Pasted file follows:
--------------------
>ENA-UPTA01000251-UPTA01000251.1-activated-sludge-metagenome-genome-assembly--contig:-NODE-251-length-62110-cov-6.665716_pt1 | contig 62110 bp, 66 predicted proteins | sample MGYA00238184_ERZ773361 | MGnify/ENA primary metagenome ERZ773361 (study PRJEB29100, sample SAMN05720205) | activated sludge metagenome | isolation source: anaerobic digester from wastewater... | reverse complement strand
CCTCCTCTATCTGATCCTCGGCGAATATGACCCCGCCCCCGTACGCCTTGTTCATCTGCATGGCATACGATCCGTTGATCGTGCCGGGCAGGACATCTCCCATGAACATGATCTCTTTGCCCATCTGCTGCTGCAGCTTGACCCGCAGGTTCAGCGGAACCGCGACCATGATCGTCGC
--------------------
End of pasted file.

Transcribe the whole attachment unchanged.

>ENA-UPTA01000251-UPTA01000251.1-activated-sludge-metagenome-genome-assembly--contig:-NODE-251-length-62110-cov-6.665716_pt1 | contig 62110 bp, 66 predicted proteins | sample MGYA00238184_ERZ773361 | MGnify/ENA primary metagenome ERZ773361 (study PRJEB29100, sample SAMN05720205) | activated sludge metagenome | isolation source: anaerobic digester from wastewater... | reverse complement strand
CCTCCTCTATCTGATCCTCGGCGAATATGACCCCGCCCCCGTACGCCTTGTTCATCTGCATGGCATACGATCCGTTGATCGTGCCGGGCAGGACATCTCCCATGAACATGATCTCTTTGCCCATCTGCTGCTGCAGCTTGACCCGCAGGTTCAGCGGAACCGCGACCATGATCGTCGC